# Evaluate $\int_0^{\infty} \frac{t}{(t^2+1)(t^2+x^2)} \mathrm{d}t$

Let $$x \geq0$$ : $$\int_0^{\infty} \frac{t}{(t^2+1)(t^2+x^2)} \mathrm{d}t = ?$$

A friend of mine told me that the answer can be expressed using $$\ln$$ and an inverse of a polynomial. I must say that I don't know how to proceed. I am completely stuck. There is no partial fraction decomposition here (in the real).

The denominator reminds me the derivative of $$\tan^{-1}$$ so I don't really see how $$\ln$$ is involved here. I also tried substitution but the squares makes it hard. For example when there are square we like to substitute trigonometric functions yet here it's impossible since we are integrating on $$]0,+\infty)$$ thus these subsitutions are impossible.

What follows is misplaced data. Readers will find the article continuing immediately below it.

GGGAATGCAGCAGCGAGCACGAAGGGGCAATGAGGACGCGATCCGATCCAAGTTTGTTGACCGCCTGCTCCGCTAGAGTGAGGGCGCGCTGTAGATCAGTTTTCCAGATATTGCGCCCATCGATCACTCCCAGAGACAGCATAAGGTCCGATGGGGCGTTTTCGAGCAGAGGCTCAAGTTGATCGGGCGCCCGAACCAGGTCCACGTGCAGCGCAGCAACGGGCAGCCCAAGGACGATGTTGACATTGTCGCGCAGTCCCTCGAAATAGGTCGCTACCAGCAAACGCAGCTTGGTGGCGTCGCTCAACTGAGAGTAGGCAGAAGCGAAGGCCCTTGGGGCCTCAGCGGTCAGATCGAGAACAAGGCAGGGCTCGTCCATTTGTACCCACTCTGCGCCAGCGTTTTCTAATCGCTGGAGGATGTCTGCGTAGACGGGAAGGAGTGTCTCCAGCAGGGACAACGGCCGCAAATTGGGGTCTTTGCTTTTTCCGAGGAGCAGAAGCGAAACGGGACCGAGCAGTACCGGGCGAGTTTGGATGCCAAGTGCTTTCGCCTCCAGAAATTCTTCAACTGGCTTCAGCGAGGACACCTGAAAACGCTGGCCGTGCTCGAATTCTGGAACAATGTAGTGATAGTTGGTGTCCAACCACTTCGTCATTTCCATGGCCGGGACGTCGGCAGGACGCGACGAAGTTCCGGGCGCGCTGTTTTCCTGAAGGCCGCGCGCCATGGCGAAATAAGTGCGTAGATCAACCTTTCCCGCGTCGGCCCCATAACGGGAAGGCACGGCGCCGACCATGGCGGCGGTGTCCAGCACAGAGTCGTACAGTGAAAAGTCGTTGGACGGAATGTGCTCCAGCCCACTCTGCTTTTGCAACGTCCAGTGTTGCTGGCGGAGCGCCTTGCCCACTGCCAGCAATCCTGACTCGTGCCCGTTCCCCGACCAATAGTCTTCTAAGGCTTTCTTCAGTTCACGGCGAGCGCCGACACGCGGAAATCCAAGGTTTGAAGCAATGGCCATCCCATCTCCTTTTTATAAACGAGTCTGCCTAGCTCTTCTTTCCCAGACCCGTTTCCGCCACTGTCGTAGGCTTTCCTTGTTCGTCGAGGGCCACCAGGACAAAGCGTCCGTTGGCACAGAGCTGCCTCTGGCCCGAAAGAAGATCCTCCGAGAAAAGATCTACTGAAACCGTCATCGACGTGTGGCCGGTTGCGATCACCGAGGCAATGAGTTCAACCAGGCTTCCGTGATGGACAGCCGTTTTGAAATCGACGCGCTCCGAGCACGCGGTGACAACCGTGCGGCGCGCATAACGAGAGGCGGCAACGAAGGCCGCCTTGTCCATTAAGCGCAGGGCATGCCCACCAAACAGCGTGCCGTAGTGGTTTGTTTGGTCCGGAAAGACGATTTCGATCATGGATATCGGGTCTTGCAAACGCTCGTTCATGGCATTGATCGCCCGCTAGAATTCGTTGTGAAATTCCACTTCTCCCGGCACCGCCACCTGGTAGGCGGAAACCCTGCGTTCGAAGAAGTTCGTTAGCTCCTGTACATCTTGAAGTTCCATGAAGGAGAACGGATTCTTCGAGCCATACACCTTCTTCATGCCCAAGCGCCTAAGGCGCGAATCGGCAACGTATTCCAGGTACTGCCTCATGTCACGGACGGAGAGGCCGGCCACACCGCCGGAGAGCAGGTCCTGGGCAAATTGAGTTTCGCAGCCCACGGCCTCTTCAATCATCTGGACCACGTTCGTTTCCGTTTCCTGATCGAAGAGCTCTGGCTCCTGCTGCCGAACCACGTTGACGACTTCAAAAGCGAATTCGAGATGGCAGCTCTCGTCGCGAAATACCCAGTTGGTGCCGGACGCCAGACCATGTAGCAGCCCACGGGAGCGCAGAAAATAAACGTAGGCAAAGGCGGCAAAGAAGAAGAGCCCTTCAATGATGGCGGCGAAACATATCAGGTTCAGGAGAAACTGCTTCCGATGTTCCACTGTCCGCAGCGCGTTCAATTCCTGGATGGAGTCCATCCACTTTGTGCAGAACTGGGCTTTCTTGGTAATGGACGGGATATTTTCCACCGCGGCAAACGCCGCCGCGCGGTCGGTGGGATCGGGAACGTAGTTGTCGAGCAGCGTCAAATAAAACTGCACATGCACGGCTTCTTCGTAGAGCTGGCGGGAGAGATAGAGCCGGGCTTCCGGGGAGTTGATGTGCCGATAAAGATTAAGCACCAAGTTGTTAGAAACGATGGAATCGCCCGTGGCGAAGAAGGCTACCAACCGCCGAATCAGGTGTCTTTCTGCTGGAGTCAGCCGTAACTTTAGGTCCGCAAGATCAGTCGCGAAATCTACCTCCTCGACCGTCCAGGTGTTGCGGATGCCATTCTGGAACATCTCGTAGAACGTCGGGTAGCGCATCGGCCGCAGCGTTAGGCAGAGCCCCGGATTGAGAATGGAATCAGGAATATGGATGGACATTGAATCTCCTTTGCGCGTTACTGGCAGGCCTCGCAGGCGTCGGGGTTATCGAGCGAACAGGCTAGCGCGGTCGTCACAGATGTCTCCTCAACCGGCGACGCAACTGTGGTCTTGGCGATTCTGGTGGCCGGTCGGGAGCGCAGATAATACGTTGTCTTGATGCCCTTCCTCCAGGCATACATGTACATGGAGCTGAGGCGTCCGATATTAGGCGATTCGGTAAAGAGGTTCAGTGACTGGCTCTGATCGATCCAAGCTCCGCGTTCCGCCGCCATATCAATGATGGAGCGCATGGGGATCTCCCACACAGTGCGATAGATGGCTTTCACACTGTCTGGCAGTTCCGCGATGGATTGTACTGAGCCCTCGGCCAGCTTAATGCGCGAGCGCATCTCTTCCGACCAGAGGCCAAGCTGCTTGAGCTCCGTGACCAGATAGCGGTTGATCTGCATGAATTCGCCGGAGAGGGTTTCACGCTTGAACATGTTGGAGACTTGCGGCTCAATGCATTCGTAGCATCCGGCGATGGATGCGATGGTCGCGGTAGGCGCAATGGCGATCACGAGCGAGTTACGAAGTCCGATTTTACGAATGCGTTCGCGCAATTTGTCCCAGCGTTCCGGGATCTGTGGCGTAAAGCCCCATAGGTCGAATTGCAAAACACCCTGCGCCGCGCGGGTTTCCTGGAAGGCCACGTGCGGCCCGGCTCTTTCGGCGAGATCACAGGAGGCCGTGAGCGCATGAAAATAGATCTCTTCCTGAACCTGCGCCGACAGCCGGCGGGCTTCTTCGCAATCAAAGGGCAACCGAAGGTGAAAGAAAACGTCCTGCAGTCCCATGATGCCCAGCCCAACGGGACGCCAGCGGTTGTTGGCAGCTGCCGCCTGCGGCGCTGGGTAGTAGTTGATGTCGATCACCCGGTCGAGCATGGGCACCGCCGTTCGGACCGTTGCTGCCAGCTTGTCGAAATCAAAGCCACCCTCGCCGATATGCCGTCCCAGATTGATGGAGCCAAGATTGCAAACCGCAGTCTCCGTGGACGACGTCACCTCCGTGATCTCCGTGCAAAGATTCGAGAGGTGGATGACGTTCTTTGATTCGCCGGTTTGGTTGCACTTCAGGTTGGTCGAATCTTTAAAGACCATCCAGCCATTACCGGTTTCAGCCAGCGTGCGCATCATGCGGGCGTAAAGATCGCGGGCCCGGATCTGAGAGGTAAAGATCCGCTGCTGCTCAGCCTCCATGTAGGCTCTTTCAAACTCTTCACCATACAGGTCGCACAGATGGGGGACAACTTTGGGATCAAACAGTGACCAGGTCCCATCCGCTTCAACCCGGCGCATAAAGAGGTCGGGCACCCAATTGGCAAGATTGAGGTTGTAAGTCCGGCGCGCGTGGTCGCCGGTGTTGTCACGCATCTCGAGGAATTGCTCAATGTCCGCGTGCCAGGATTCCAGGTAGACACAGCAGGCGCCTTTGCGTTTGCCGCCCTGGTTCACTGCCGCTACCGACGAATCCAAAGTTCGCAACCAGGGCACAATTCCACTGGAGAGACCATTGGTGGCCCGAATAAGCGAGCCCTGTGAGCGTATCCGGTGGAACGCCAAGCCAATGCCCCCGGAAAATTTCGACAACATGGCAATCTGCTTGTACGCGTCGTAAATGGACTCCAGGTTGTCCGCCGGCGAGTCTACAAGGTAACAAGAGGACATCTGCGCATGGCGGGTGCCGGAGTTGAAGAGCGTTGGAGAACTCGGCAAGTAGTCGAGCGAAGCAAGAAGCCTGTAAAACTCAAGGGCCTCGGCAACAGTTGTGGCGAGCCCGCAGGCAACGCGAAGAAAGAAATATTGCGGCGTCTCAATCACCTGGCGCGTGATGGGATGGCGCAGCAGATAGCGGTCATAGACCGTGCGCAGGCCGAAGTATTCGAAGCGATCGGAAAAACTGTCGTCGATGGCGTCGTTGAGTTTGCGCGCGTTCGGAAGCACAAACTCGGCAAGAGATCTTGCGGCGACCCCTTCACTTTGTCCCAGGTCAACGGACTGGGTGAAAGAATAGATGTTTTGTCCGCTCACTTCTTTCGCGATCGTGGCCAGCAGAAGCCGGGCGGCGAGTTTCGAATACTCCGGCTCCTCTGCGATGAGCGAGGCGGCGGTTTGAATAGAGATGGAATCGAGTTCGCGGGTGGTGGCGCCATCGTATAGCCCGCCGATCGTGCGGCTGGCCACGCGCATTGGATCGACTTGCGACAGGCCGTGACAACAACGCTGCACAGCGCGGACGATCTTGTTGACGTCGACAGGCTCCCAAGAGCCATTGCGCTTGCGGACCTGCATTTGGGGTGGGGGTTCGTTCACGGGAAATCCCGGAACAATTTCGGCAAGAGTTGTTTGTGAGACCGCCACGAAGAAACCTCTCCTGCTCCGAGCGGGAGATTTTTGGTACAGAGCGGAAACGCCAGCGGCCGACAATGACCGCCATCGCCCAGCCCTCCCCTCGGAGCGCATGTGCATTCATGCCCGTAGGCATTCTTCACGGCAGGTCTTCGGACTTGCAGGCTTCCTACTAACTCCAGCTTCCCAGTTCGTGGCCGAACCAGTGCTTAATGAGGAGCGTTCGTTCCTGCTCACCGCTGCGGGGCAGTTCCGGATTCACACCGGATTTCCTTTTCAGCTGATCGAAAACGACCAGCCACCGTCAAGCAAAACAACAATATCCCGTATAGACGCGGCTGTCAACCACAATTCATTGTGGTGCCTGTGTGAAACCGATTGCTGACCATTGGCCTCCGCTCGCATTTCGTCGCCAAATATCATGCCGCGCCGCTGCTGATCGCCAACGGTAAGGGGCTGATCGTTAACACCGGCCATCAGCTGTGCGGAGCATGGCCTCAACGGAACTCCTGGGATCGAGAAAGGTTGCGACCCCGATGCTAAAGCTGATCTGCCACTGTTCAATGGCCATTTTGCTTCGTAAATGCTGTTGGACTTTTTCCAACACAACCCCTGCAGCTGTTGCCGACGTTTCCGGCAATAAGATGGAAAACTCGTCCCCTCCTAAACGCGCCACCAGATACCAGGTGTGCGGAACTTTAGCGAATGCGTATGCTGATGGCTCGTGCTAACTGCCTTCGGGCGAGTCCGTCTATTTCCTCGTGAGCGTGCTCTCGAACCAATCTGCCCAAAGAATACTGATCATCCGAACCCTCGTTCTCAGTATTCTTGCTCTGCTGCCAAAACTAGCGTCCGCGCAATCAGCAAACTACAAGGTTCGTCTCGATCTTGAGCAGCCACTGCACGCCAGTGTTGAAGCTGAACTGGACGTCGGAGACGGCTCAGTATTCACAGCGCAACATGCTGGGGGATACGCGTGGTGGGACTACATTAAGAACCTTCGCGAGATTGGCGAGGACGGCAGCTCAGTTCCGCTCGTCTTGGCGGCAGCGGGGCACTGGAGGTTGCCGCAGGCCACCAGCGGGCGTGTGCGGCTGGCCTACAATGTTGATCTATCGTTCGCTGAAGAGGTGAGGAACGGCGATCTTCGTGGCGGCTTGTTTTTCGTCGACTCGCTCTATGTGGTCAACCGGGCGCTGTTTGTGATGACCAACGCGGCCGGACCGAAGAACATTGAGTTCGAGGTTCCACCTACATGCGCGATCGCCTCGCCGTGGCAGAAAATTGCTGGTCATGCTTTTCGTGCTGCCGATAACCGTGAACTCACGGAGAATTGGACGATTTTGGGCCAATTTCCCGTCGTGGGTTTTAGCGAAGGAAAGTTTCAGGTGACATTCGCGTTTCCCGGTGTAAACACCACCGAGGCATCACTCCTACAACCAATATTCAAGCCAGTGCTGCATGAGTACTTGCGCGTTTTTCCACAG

Thank you !

Making change of variable $$s=t^2$$, we have for $$x\ne 1$$, \begin{align*} I&=\int_0^{\infty} \frac{t}{(t^2+1)(t^2+x^2)} \mathrm{d}t\\&=\frac12\int_0^\infty \frac1{(s+1)(s+x^2)}\mathrm ds\\&=\frac1{2(x^2-1)}\int_0^\infty\left( \frac1{s+1}-\frac1{s+x^2}\right)\mathrm ds\\&=\frac1{2(x^2-1)}\left[\ln\left(\frac{s+1}{s+x^2}\right)\right]^\infty_0\\&=\frac{\ln x}{x^2-1}. \end{align*} For $$x=1$$, we have $$I =\lim_{x\to 1}\frac{\ln x}{x^2-1}=\frac12$$. We can also do it explicitly: $$\frac12\int_0^\infty \frac1{(s+1)^2}\mathrm ds=\left[-\frac1{2(s+1)}\right]^\infty_0=\frac12.$$
• Yes thank you very much. Actually the integral is not defined for $x = 1$. I should say $x > 0$ instead. – dzhqjk Feb 27 '19 at 22:03